That he should differ from both parties on some points is not surprising when we mark how carefully he has thought out his own views, from Scripture, giving a freshness and originality of colouring to his treatises on church-government which render them to the present day peculiarly interesting and worthy of consultation. It is only, however, by a process of torture to which no man’s language should be subjected that Owen can be claimed as a Presbyterian. We may gladly accept his decision on some points, — not as confirming Presbyterianism so much as affording room for the hope that, on matters of polity, evangelical churches may yet be united in common action and under the same forms. But the opinions, of Owen can only be understood by reading the former part of this treatise in Connection with this which follows, and “which,” says Chauncey, “he esteemed as his legacy to the church of Christ.” In the latter part there is no recantation of the principle so copiously urged in the former, that “the visible church-state winch Christ hath instituted under the new testament consists in an especial society or congregation of professed, believers;” and that for two hundred years after Christ there is no mention “of any other organical, visibly professing church, but only that which is parochial or congregational.” That Owen might deem it possible to accomplish and secure all the ends of congregational duty under the system of Presbytery may be true; but that, in regard to the spirit and substance of the ecclesiastical system for which he pleaded, he was a Congregationalist, it would be hardihood to question. To the story of Redpath must be opposed the assertion of Chauncey, by whom this treatise was edited, that it was corrected by Owen immediately before his death. Had he undergone a change of view so complete as is represented, he was not the man to quit the world in a spirit of dishonourable reticence, but would have frankly avowed to what extent his previous convictions had been modified or abandoned.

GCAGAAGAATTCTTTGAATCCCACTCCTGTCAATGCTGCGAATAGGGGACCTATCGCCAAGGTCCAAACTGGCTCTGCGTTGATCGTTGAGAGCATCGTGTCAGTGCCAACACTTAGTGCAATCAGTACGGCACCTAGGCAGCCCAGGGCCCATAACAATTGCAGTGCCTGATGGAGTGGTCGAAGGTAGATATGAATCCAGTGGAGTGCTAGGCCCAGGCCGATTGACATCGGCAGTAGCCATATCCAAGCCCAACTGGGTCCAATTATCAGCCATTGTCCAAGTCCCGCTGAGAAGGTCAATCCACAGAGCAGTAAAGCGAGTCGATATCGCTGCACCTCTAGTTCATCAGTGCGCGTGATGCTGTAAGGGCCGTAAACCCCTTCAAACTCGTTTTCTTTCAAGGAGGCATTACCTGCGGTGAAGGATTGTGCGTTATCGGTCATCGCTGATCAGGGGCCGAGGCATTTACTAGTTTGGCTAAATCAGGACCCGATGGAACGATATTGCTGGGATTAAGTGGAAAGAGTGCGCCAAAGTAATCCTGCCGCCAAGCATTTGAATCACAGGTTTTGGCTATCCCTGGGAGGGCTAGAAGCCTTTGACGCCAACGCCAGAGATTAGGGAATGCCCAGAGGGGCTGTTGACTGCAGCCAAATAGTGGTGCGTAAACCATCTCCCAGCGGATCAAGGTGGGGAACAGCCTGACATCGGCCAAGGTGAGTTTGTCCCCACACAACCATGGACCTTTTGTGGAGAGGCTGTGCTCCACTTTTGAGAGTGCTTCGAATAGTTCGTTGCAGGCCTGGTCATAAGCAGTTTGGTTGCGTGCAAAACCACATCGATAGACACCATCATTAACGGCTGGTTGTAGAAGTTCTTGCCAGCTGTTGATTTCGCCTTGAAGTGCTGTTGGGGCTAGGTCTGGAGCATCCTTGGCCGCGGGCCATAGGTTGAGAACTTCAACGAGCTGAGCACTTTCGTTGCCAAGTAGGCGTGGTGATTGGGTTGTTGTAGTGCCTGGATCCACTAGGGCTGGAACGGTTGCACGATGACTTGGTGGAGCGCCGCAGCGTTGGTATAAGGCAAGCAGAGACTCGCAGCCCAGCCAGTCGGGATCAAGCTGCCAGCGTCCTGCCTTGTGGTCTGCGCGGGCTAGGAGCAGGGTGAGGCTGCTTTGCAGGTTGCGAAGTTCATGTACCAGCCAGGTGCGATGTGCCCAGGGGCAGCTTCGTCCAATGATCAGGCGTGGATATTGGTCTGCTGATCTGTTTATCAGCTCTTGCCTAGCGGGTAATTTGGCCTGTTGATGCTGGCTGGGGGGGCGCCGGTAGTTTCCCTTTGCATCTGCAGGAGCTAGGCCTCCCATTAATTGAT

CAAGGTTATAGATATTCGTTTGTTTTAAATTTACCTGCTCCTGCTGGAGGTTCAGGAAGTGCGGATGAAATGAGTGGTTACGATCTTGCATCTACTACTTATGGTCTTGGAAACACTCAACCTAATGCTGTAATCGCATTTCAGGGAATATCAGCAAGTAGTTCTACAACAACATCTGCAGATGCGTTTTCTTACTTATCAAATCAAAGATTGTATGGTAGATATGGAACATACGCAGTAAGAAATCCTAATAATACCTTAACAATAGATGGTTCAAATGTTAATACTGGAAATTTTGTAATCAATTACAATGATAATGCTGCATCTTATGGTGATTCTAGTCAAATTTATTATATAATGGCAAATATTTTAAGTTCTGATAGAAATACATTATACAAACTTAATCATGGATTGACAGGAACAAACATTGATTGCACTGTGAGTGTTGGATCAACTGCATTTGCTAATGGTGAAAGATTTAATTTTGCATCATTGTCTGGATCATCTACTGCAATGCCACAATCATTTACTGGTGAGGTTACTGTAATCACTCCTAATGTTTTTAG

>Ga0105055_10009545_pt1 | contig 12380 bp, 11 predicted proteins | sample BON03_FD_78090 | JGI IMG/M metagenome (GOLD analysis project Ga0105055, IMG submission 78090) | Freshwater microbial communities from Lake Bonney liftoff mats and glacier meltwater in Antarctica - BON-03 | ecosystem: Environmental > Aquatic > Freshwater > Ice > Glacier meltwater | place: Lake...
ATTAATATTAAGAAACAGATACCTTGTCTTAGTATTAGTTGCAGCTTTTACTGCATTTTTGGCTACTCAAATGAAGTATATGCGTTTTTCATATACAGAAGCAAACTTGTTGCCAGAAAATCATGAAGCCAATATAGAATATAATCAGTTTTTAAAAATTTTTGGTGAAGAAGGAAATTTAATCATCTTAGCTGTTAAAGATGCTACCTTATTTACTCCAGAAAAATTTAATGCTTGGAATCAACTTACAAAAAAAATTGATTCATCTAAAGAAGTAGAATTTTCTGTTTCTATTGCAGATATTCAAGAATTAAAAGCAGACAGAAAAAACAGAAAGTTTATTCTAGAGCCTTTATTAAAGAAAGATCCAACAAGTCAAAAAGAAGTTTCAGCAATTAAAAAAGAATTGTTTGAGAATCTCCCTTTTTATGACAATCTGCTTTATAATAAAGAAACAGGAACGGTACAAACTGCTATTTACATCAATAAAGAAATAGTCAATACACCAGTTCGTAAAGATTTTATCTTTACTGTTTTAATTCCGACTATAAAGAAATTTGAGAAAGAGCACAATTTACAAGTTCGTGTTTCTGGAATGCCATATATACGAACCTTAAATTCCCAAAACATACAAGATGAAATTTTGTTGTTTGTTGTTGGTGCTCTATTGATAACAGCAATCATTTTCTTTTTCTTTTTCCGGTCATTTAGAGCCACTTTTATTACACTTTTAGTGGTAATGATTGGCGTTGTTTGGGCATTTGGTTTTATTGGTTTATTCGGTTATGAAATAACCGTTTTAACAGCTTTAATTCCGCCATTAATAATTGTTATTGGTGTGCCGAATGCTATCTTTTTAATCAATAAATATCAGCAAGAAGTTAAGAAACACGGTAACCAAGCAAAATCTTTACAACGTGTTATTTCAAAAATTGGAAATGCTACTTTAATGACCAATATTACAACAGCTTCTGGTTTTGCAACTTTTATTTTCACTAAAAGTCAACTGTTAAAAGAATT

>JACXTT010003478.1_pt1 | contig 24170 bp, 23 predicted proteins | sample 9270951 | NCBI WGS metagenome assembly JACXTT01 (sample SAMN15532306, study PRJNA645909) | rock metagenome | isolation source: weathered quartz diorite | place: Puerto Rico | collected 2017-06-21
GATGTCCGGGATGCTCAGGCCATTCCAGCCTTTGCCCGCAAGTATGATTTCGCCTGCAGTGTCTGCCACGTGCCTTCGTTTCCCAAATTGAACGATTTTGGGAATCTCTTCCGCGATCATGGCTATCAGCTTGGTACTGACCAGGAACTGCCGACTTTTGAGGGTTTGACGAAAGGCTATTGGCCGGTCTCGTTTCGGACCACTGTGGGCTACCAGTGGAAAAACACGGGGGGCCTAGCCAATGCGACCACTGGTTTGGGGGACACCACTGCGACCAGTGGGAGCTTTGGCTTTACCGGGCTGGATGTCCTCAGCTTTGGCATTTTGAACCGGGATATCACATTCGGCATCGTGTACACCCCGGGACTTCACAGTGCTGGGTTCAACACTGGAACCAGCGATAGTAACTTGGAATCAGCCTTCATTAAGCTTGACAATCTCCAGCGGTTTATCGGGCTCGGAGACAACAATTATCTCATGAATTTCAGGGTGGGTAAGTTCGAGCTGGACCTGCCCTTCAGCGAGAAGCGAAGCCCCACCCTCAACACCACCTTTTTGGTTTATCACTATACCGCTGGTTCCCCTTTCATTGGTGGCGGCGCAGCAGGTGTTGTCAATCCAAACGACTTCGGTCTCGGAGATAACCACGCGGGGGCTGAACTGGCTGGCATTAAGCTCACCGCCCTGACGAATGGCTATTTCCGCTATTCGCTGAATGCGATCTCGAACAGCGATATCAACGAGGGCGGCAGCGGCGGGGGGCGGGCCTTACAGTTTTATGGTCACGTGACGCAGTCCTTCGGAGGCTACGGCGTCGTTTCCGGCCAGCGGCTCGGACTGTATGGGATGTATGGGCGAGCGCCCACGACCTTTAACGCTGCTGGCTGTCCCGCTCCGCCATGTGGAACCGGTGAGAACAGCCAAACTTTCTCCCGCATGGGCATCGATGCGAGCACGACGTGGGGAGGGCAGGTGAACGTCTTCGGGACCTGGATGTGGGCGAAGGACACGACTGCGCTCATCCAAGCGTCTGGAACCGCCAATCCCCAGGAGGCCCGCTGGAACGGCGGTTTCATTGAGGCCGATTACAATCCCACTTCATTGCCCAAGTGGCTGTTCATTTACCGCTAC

Edmund Blys, son of a clergyman in Devonshire, author of some Latin productions in prose and poetry, replied to this work in 1690, by the publication of “Animadversions upon some passages in a book entitled ‘The True Nature of a Gospel Church, etc.’ ” — Ed.